266 One must be aware of jam‘ and farq in the sense that he or she must observe the multiplicity from their angle, because Allah’s wants of us vary according to our circumstances. For example, one must distinguish between His commands and prohibitions and His decrees that He likes (such as the faithfulness of the believers) and His decrees that He dislikes (such as the rejection of the disbelievers). Noticing the farq (variances, differences, distinctions, multiplicity) in those things is essential, while acknowledging the unity of the Origin, the Maker, the Owner, and the Controller, and working towards your jam‘ (togetherness) with Him. The observation of these differences will enable you to move to the highest level of ‘uboodiyah (servitude), where your highest pursuit is not what you want of your Lord, but what He wants of you. The comforting intimacy (uns) you feel during dhikr (remembrance) will not then keep you from walking to the masjid to catch the jamâ‘ah (congregational prayer) or entertaining your guest when they arrive or tending to the needs of your family, etc. You are doing all that because it is what He wants of you in those circumstances.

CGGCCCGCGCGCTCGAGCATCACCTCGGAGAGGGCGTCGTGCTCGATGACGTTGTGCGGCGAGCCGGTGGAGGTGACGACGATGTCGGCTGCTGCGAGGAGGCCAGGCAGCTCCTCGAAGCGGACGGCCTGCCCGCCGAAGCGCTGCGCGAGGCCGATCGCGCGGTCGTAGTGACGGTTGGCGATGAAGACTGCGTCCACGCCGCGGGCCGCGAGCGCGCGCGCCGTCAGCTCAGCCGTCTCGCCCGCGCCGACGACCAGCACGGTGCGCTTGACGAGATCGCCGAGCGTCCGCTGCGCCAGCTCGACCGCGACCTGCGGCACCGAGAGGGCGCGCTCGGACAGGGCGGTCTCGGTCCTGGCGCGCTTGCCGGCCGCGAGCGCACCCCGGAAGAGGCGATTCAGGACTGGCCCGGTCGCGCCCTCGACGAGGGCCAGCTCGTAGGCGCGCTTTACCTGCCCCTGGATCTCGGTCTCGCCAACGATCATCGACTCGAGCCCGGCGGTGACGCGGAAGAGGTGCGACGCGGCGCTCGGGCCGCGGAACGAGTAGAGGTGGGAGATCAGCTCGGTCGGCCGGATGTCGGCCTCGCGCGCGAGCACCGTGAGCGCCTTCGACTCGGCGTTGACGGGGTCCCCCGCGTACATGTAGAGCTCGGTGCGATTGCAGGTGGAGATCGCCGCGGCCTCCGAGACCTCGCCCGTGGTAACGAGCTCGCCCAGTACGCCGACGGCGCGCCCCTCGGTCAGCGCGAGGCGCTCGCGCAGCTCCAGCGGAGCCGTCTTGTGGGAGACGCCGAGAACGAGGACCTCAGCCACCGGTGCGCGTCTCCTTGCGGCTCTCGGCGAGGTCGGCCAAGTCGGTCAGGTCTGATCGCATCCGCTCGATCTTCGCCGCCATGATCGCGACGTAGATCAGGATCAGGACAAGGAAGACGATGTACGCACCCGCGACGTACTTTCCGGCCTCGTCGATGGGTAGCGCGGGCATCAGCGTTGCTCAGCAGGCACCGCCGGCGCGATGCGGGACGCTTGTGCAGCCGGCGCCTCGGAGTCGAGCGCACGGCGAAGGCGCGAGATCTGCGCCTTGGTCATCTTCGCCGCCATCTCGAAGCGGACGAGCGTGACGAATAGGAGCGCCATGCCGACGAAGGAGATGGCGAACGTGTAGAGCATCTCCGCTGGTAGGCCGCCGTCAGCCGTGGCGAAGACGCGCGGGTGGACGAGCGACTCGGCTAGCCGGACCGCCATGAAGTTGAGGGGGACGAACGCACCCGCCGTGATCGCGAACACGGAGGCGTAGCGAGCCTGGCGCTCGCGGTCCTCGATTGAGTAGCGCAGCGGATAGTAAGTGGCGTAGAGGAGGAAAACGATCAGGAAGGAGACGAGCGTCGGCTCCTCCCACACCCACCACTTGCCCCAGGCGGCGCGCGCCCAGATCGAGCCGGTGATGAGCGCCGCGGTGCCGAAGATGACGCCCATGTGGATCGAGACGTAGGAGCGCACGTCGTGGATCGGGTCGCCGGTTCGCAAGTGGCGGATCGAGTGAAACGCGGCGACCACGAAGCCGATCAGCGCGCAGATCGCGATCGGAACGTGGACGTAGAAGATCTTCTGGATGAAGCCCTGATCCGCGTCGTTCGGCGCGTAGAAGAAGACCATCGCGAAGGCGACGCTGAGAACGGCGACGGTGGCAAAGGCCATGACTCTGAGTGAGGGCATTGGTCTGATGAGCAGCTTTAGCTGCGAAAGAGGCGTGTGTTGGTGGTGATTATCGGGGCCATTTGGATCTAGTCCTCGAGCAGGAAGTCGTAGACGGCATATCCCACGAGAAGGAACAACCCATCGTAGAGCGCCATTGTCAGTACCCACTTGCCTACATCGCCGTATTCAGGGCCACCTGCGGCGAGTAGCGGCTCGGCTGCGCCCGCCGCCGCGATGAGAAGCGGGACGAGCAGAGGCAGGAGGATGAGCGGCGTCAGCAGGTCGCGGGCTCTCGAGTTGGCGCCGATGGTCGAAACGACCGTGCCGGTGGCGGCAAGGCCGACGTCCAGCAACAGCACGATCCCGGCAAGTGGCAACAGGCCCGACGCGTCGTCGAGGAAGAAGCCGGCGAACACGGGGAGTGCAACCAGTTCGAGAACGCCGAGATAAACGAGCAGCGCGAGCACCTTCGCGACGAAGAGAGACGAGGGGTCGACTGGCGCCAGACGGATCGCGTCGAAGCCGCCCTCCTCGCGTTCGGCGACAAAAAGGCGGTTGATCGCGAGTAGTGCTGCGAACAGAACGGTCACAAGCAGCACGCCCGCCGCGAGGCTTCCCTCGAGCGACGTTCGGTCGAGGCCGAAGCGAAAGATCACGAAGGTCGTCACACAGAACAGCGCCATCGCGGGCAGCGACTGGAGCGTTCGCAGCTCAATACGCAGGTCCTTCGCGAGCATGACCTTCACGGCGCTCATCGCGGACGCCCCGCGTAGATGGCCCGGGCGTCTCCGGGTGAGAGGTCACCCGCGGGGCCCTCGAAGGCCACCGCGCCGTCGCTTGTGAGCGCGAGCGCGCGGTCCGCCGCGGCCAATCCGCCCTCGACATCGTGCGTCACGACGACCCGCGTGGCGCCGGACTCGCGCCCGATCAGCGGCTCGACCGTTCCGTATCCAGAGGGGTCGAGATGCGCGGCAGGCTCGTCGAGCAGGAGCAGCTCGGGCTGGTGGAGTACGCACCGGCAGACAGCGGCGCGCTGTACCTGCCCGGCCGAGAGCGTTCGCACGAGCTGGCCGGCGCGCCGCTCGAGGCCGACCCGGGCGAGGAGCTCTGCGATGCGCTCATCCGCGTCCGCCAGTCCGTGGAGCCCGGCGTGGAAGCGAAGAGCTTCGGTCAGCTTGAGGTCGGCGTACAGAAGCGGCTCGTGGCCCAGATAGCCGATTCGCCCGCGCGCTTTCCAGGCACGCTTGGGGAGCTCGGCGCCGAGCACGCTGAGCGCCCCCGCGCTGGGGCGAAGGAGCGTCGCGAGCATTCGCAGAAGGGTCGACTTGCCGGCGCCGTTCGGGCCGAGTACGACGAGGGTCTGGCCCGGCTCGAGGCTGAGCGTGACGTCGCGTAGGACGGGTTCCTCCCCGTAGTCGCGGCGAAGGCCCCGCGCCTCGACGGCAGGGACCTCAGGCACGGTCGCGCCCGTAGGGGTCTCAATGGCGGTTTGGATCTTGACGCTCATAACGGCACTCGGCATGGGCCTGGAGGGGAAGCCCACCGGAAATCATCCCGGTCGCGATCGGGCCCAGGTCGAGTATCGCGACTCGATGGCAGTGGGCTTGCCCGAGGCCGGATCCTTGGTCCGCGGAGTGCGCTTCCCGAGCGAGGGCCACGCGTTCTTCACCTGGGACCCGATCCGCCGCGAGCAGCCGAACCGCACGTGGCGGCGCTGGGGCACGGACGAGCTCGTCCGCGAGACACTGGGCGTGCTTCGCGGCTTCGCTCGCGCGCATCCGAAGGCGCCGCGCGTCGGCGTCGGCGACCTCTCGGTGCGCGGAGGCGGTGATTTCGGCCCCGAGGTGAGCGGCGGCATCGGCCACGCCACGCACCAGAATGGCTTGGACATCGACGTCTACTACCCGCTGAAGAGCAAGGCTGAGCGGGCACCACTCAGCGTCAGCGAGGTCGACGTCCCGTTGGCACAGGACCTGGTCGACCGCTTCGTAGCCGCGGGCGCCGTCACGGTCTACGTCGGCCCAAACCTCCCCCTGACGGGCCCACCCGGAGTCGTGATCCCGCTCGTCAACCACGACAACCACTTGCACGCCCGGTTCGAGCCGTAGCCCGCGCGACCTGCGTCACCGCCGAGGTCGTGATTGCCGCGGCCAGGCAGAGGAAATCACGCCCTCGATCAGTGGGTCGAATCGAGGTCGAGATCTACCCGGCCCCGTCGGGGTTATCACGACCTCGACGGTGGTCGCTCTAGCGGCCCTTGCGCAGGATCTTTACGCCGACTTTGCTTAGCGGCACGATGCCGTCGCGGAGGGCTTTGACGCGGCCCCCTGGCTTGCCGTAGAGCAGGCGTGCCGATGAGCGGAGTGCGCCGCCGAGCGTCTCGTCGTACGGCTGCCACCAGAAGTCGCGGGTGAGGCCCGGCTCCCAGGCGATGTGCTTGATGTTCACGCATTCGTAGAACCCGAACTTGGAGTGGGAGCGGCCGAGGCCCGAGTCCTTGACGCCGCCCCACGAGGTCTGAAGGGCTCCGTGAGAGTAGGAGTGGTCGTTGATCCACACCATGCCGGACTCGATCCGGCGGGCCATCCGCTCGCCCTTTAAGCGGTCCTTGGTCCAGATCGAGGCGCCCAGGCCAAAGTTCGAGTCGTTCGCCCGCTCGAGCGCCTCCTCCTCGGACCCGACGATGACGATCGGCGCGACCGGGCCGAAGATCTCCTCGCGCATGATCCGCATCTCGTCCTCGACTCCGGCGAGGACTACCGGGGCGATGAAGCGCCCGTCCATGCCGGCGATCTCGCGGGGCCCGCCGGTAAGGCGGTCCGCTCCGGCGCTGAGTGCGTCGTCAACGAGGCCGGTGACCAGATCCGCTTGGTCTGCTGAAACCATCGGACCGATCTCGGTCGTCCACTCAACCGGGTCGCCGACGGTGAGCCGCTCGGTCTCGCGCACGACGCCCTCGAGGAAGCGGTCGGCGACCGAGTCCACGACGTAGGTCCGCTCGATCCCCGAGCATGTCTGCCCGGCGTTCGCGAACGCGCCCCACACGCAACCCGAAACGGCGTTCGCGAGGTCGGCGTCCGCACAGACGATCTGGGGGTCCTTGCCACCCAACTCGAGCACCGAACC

The Prophet ﷺ planned for his hijrah (migration) and his battles. He saved food for his family. He is our highest role model. His was the best to make tafweeḍ, so we conclude from this that tafweeḍ is not opposite to proper and careful planning. It is about knowing that Allah is in ultimate control, and if you are His beloved servant, His planning for you is the best planning. Also, when you plan, you know that you may wish for something and it is bad for you. Your planning, actions, and reflections about the past will not be mixed with incapacitating anxiety, haste, Machiavellianism, cheating or any impropriety, or debilitating grief.

Manâzil as-Sâirin


Shaykhul-Islam Abu Isma‘il Abdullah ibn Muhammad al-Ansari al-Harawi (396-481H)

Translation and Footnotes


Hatem al-Haj